Opening times

  • Monday Closed
  • Tuesday Closed
  • Wednesday 10am-4pm
  • Thursday 10am-4pm
  • Friday 10am-4pm
  • Saturday 10am-4pm
  • Sunday 10am-4pm
More information

Opening times

  • Monday Closed
  • Tuesday Closed
  • Wednesday 10am-4pm
  • Thursday 10am-4pm
  • Friday 10am-4pm
  • Saturday 10am-4pm
  • Sunday 10am-4pm
More information

Opening times

  • Monday 9.30am-5pm
  • Tuesday 9.30am-5pm
  • Wednesday 9.30am-5pm
  • Thursday 9.30am-5pm
  • Friday 9.30am-5pm
  • Saturday 9.30am-5pm
  • Sunday Closed
More information

Opening times

  • Monday Closed
  • Tuesday Closed
  • Wednesday 10am - 4pm
  • Thursday 10am - 4pm
  • Friday 10am - 4pm
  • Saturday 10am - 4pm
  • Sunday 10am - 4pm
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Dr Nasibu Mwande, a.k.a Naz

A&E Doctor, Cumberland Infirmary

I’m an A&E doctor. I live in Hexham but work in Carlisle and I’ve been there for the last six years or so now.

I do my job because I like it and enjoy it. For me it’s a childhood dream: I’m African, I grew up in a village in Tanzania and always wanted to be a doctor. I went to Uni to train in Istanbul and met my wife there, she was a teacher. After graduating I went back to Tanzania and worked for a year and a half, and then because my wife is from this part of the world, we moved to England. I passed my exams here and I’ve been working in the NHS for the last 18 years.

When the pandemic came in, I just happened to be in Tanzania for a teaching session. When I came back, even though I’d not been away for long everything had changed. So the whole department had to be divided into different hot and cold places: hot for suspected Covid patients, and a cold zone for non/unlikely to be Covid patients. And the way we had to do our resuscitation changed as well. You don’t want to infect each other in the process of trying to save someone, so there was quite a lot of changes with that. And doing CPR and resus in full PPE is not fun. When you’re wearing full PPE you can’t have a drink for four hours, it’s a very uncomfortable thing.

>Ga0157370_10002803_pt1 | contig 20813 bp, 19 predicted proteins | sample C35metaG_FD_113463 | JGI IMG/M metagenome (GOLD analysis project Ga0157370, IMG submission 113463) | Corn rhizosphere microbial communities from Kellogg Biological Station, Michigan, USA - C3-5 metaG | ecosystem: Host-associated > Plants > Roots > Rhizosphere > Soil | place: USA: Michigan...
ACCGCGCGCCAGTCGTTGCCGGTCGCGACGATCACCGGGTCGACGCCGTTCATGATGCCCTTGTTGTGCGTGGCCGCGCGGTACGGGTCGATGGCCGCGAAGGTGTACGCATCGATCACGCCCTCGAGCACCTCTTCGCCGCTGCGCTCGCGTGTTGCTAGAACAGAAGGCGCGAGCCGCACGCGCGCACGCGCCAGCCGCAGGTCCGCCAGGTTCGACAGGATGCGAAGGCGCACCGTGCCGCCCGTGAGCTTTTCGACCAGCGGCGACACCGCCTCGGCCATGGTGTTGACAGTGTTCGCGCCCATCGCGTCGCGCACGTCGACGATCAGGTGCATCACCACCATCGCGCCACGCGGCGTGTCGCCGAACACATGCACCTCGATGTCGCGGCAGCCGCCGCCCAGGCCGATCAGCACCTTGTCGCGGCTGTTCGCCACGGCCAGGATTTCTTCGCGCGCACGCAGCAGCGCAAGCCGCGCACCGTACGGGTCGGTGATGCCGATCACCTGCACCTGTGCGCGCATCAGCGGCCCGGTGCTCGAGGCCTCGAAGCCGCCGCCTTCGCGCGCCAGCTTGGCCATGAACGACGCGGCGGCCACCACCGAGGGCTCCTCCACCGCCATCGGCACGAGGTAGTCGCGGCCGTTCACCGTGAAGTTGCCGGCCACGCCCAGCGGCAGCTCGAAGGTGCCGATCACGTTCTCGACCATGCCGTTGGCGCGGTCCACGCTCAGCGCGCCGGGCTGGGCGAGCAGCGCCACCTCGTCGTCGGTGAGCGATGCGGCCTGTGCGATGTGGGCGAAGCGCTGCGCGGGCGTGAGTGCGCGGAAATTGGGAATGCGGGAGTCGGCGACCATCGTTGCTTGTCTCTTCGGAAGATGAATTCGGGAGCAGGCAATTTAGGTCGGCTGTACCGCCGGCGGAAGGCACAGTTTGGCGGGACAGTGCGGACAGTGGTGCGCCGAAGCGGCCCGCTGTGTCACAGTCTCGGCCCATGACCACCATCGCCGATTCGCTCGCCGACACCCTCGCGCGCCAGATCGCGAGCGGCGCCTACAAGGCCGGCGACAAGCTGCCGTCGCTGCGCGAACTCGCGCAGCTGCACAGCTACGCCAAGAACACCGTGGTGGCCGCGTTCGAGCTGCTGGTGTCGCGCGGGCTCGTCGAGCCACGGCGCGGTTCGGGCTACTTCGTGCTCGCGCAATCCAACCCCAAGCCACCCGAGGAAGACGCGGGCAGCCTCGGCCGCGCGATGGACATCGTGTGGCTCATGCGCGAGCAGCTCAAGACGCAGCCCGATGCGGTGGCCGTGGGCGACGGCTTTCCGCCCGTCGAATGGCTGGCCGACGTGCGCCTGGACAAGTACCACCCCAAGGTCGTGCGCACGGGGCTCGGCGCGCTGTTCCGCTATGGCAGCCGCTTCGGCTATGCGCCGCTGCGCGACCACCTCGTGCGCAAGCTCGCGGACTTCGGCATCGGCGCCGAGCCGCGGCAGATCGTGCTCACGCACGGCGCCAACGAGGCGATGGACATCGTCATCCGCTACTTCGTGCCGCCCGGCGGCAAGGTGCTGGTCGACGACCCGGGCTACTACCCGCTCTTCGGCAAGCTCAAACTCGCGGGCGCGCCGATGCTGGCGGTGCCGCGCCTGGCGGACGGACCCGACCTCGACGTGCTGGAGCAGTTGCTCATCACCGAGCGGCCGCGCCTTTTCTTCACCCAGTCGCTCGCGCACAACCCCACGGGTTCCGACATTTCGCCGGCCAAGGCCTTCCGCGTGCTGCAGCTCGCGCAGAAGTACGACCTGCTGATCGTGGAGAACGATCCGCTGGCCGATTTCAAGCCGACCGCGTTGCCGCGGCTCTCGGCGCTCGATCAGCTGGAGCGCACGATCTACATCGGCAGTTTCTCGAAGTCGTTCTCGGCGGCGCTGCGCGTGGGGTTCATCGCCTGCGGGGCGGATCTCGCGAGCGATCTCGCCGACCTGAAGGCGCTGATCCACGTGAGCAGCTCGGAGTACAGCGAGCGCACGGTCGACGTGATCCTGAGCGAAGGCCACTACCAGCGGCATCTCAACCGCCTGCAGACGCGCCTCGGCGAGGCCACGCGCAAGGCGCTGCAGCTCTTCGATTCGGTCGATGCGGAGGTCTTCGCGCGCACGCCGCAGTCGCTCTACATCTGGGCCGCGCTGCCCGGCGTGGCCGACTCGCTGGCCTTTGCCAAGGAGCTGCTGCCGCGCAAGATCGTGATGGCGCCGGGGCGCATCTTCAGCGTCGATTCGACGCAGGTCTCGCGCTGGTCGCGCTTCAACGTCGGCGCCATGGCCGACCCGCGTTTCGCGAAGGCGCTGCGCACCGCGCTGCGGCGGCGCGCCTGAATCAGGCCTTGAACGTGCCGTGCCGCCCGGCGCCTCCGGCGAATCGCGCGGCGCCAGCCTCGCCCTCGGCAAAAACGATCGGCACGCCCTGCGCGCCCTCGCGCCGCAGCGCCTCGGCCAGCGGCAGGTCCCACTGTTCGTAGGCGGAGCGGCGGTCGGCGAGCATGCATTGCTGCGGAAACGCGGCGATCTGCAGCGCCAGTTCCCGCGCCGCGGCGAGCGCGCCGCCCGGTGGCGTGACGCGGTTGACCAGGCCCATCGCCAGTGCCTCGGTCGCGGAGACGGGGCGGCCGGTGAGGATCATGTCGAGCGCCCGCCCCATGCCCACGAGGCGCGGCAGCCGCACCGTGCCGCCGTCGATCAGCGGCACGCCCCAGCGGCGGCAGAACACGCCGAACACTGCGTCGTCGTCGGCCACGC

I live with my family. I have three daughters, two of them are at home and my wife, who is asthmatic. You always have that in the back of your mind, you go to work and then go home and you worry you might be bringing something back. So for the first three or four weeks I changed outside, had a shower, and chucked everything away in a different washing laundry basket before I saw anyone. And for four or five weeks I slept in the spare room. So it changed my lifestyle at home a bit.

I think the hardest thing was looking after someone who is really sick, and probably you know they’re not going to make it, but they can’t have their family with them. We had to plan ahead, so if we had a lot of sick people, we had to decide who to resuscitate and who not to resuscitate. We had to be prepared as a department, but luckily we didn’t have to make those tough decisions like they had to in Italy.

One positive is I think everyone is looking after one another. It’s nice to see that everyone cares about one another and they’re not just here to do a job. There were fewer patients during lockdown as well, so you had more time to deal with them; you have time to sit there and reflect, think about what’s happening around you. It was exciting and scary at the same time.

When I was driving up my street, I’d come up the hill and people would wave and just say hello because they know I’m a doctor. I think we learned to appreciate one another much more. Everyone was asked to stay at home but I had to go and face the enemy; I was trying to protect everyone and we do it for our community. I’m a very optimistic person and I try to make every challenge an opportunity.

To relax I had more walks with my wife. She is a keyworker too, so when she wasn’t at home, I’d do photography, that’s my hobby. I’d get my camera, go to Hadrian’s Wall, take some pictures, and then I don’t think about work when I get home. It decluttered my brain.

I wanted to take part in this project to show people that this country is built by so many different people from all around the world, to bring a different perspective and diversity. So in 50 years’ time, if someone was looking back, they’d see someone from Tanzania was working here. Yeah, I’d like that!